URBAN SOS is an Erasmus+ funded project of four European universities. The aim of URBAN SOS is to better equip students, teachers, and future professionals to understand the individual problems of their participants from various angles, such as sociology, anthropology, social psychology, and social policy.
URBAN SOS has therefore created a card game to look at everyday practices of the social worker from these angles. The game is based on several European cases that social workers encounter in their daily practices and aims to familiarise the players in a dialogical way with the ways of looking and thinking about social issues in an urban context. The game is based on a theoretical framework URBAN SOS has created.
“Playing the board games with colleagues was such a memorable experience. A special situation was given, and we were provided some time to consider the characters in the situation. I was able to analyse the situation and consider my role as a social worker. It was a good experience for students who had a difficulty experiencing the actual field. However, due to the lack of explanation of the set situation and characters, it was difficult for me to approach it from various angles. It would make it a more interesting game if various characters and situations were given.”
Lee Dohyun, Via exchange student from South Korea
“Urban SOS is interesting and fundamental for me as a student and a social worker. The experience it gives to others is a space to discuss the problem from different angles.
Often, we as social workers can work on the case point by point, seeing everything from a very narrow perspective. We can give our client fish, but he needs a fishing rod instead. We can be even more advanced and offer the client a fishing rod, but do not consider whether it is needed for fish in a river, lake, or ocean.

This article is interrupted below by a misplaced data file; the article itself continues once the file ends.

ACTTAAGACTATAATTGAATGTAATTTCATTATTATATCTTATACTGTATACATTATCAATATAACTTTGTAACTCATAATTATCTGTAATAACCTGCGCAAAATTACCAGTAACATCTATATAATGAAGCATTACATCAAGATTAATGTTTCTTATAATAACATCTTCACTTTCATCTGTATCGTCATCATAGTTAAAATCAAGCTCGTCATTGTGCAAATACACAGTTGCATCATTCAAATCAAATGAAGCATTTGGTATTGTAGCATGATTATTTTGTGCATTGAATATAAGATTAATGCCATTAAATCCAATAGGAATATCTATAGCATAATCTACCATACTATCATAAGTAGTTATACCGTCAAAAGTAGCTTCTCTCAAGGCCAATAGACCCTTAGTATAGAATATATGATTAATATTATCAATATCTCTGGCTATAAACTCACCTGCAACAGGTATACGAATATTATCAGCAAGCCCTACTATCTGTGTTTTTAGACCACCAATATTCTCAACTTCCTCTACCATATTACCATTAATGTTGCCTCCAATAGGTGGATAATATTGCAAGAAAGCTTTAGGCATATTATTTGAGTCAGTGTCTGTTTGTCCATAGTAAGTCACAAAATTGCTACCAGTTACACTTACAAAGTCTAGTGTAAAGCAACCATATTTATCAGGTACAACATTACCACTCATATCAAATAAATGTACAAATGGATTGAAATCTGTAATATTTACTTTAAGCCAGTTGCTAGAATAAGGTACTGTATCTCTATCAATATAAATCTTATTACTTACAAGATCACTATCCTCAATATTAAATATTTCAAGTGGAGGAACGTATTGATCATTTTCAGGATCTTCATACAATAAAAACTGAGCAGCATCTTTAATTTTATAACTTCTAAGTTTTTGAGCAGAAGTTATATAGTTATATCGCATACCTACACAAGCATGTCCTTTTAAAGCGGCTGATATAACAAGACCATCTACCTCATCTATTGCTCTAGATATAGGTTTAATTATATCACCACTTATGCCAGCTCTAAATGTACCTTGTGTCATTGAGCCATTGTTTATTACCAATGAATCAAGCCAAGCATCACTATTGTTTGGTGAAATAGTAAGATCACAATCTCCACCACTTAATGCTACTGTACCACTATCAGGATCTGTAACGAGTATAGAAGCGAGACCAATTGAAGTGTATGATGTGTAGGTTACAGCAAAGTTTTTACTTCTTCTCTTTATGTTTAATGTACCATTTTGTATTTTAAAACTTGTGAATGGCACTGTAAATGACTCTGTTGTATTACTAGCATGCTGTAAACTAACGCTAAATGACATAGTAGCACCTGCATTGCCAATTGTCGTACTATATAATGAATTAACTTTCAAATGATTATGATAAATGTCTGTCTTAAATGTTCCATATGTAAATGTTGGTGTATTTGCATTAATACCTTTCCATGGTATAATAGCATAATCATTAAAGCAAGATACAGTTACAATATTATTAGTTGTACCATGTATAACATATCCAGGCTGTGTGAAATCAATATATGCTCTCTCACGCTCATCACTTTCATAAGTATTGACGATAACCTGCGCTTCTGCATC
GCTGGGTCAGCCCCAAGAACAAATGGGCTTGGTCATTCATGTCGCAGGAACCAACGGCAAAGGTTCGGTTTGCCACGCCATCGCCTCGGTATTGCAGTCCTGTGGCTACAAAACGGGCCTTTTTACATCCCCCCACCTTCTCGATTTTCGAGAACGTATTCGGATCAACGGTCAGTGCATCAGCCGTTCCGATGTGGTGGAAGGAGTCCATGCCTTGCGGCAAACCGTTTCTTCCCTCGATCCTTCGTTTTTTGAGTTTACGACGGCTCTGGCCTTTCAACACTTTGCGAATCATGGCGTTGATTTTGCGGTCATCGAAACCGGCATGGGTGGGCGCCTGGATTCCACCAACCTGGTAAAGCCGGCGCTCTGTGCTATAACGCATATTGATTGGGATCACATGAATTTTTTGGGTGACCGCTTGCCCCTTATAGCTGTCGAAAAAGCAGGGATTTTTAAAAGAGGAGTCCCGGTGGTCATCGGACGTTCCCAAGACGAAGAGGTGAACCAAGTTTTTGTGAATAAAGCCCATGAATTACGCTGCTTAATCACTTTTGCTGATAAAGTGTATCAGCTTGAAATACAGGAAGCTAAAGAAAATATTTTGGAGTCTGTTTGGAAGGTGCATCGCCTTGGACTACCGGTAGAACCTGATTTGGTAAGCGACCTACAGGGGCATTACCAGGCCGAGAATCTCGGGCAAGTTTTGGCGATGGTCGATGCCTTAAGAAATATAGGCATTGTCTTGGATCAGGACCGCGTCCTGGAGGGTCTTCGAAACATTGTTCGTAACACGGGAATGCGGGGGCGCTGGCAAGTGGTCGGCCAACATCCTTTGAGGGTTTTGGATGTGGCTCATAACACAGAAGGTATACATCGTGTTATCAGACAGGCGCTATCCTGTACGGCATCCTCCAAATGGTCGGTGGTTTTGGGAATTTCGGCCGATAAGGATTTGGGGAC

Urban SOS for me is about seeing lakes, rivers, and oceans. It is designed to help social workers consider the situation through the contexts of global and local processes. I think this is the foundation we often lack to solve the problem. This is the support on which we can layer new solutions and help ourselves and the people around us.”
Iryna Zaiarniuk, Erasmus+ student from BKGU, Ukraine
“The game was very difficult, our group failed to cope with the task, but the teachers from Amsterdam helped us and gave us hints. There were a lot of new guys in our group, but we got on well together and followed each other on Instagram. We are still texting. The presentation that we’ve seen during the game was understandable, with a very cool design. I would like to try playing this game again. I hope my result will be better.”
Elisavete Chirco, Erasmus+ student from Moldova
“Playing a board game with Amsterdam colleagues was new to me and one of the most interesting experiences in this semester. In the game, there were some characters and a specific place, and we thought about how to solve their situation depending on the given ways of approach in small groups. Coming up with solutions was not easy, but that made me improve and it was a good time to consider how to save those in trouble. However, if there was more detailed information about approaches, it would be helpful in making us think about different solutions. In general, it was a really precious experience for me, and I felt I still had lots of things to learn.”
Kei Yamaguchi, Via exchange student from Japan